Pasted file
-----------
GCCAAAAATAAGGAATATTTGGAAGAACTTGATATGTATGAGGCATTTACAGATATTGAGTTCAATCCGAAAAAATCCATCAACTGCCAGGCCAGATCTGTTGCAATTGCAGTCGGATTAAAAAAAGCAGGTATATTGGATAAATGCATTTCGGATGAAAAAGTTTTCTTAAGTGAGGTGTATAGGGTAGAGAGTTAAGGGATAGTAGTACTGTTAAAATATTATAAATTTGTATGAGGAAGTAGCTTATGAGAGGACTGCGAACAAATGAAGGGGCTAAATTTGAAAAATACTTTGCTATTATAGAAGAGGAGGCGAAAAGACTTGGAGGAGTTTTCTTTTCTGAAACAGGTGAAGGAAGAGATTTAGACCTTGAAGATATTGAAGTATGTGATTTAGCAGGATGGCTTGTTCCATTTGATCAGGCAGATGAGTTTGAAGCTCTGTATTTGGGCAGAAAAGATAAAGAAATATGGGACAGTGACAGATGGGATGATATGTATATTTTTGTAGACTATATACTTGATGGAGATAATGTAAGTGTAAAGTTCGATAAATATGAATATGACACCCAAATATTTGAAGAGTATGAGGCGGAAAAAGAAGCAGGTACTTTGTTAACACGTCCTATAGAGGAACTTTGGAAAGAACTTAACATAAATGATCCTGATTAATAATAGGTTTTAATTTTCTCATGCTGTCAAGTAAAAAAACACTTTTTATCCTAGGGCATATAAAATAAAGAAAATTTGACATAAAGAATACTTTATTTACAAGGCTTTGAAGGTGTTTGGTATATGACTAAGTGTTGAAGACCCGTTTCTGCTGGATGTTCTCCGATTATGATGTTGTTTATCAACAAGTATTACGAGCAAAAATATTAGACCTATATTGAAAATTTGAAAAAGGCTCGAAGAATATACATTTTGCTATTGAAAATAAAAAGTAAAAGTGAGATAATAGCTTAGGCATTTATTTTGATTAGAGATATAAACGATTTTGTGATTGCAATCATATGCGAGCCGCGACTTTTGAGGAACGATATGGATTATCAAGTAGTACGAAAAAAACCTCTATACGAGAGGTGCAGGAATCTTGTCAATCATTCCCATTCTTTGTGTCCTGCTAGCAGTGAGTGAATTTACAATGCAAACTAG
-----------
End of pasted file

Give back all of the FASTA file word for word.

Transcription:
GCCAAAAATAAGGAATATTTGGAAGAACTTGATATGTATGAGGCATTTACAGATATTGAGTTCAATCCGAAAAAATCCATCAACTGCCAGGCCAGATCTGTTGCAATTGCAGTCGGATTAAAAAAAGCAGGTATATTGGATAAATGCATTTCGGATGAAAAAGTTTTCTTAAGTGAGGTGTATAGGGTAGAGAGTTAAGGGATAGTAGTACTGTTAAAATATTATAAATTTGTATGAGGAAGTAGCTTATGAGAGGACTGCGAACAAATGAAGGGGCTAAATTTGAAAAATACTTTGCTATTATAGAAGAGGAGGCGAAAAGACTTGGAGGAGTTTTCTTTTCTGAAACAGGTGAAGGAAGAGATTTAGACCTTGAAGATATTGAAGTATGTGATTTAGCAGGATGGCTTGTTCCATTTGATCAGGCAGATGAGTTTGAAGCTCTGTATTTGGGCAGAAAAGATAAAGAAATATGGGACAGTGACAGATGGGATGATATGTATATTTTTGTAGACTATATACTTGATGGAGATAATGTAAGTGTAAAGTTCGATAAATATGAATATGACACCCAAATATTTGAAGAGTATGAGGCGGAAAAAGAAGCAGGTACTTTGTTAACACGTCCTATAGAGGAACTTTGGAAAGAACTTAACATAAATGATCCTGATTAATAATAGGTTTTAATTTTCTCATGCTGTCAAGTAAAAAAACACTTTTTATCCTAGGGCATATAAAATAAAGAAAATTTGACATAAAGAATACTTTATTTACAAGGCTTTGAAGGTGTTTGGTATATGACTAAGTGTTGAAGACCCGTTTCTGCTGGATGTTCTCCGATTATGATGTTGTTTATCAACAAGTATTACGAGCAAAAATATTAGACCTATATTGAAAATTTGAAAAAGGCTCGAAGAATATACATTTTGCTATTGAAAATAAAAAGTAAAAGTGAGATAATAGCTTAGGCATTTATTTTGATTAGAGATATAAACGATTTTGTGATTGCAATCATATGCGAGCCGCGACTTTTGAGGAACGATATGGATTATCAAGTAGTACGAAAAAAACCTCTATACGAGAGGTGCAGGAATCTTGTCAATCATTCCCATTCTTTGTGTCCTGCTAGCAGTGAGTGAATTTACAATGCAAACTAG